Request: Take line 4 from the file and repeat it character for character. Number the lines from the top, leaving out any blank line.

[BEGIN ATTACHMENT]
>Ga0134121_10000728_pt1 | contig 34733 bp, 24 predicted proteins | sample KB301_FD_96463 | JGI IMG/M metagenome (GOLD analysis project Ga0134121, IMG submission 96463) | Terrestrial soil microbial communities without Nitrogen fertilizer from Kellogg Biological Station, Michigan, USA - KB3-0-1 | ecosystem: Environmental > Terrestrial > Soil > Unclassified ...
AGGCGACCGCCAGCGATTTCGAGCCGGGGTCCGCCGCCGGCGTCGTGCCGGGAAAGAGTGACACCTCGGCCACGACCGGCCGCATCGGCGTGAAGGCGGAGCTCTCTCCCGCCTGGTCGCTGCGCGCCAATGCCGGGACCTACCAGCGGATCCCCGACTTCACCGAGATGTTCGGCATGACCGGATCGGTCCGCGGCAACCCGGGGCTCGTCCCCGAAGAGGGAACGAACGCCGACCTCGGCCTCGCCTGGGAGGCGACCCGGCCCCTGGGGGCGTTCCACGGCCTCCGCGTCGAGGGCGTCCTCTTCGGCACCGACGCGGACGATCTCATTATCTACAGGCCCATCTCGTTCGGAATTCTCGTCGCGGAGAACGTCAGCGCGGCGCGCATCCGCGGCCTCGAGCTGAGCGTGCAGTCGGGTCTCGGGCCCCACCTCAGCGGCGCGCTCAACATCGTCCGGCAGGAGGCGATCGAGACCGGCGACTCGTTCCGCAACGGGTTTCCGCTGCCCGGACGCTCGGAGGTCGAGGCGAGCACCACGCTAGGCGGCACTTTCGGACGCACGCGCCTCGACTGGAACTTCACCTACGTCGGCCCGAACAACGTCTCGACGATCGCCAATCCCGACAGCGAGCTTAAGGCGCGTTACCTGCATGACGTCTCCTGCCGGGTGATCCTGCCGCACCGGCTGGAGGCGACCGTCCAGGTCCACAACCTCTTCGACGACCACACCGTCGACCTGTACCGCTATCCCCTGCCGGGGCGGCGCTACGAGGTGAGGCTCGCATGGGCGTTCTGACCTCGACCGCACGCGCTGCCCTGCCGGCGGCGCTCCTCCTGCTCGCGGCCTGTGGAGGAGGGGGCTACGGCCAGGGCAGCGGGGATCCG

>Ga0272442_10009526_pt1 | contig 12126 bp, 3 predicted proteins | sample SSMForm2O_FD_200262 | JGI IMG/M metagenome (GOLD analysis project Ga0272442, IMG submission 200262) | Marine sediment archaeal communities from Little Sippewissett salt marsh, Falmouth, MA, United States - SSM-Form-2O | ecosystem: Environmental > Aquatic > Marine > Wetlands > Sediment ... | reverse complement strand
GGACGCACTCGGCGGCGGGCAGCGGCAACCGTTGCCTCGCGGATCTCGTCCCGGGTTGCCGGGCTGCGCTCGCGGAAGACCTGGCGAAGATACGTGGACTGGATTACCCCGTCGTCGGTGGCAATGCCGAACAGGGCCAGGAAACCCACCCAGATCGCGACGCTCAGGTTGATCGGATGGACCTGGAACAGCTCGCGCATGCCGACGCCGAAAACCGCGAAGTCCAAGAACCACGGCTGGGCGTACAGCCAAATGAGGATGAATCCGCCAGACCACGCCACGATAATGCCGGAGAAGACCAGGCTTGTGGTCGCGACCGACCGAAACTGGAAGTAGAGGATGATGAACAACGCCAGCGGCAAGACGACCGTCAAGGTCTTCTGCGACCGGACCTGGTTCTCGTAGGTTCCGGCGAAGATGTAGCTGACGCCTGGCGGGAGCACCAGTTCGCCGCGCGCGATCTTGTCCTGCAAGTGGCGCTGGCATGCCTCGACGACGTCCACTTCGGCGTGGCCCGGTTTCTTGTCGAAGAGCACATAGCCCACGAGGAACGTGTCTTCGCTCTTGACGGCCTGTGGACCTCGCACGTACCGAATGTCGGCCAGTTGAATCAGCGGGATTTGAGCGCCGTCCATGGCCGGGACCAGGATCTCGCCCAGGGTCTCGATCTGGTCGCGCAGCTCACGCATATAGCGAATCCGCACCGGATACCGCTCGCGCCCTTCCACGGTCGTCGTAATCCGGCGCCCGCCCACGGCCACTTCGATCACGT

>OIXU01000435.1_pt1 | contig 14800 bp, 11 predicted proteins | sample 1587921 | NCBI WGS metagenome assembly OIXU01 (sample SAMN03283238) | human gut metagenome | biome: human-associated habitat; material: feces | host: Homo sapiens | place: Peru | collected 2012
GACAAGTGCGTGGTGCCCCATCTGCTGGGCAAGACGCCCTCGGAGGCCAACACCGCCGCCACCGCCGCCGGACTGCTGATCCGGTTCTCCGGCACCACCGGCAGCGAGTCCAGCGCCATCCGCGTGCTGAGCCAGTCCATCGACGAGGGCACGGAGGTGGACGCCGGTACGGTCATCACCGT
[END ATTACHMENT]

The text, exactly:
GGACGCACTCGGCGGCGGGCAGCGGCAACCGTTGCCTCGCGGATCTCGTCCCGGGTTGCCGGGCTGCGCTCGCGGAAGACCTGGCGAAGATACGTGGACTGGATTACCCCGTCGTCGGTGGCAATGCCGAACAGGGCCAGGAAACCCACCCAGATCGCGACGCTCAGGTTGATCGGATGGACCTGGAACAGCTCGCGCATGCCGACGCCGAAAACCGCGAAGTCCAAGAACCACGGCTGGGCGTACAGCCAAATGAGGATGAATCCGCCAGACCACGCCACGATAATGCCGGAGAAGACCAGGCTTGTGGTCGCGACCGACCGAAACTGGAAGTAGAGGATGATGAACAACGCCAGCGGCAAGACGACCGTCAAGGTCTTCTGCGACCGGACCTGGTTCTCGTAGGTTCCGGCGAAGATGTAGCTGACGCCTGGCGGGAGCACCAGTTCGCCGCGCGCGATCTTGTCCTGCAAGTGGCGCTGGCATGCCTCGACGACGTCCACTTCGGCGTGGCCCGGTTTCTTGTCGAAGAGCACATAGCCCACGAGGAACGTGTCTTCGCTCTTGACGGCCTGTGGACCTCGCACGTACCGAATGTCGGCCAGTTGAATCAGCGGGATTTGAGCGCCGTCCATGGCCGGGACCAGGATCTCGCCCAGGGTCTCGATCTGGTCGCGCAGCTCACGCATATAGCGAATCCGCACCGGATACCGCTCGCGCCCTTCCACGGTCGTCGTAATCCGGCGCCCGCCCACGGCCACTTCGATCACGT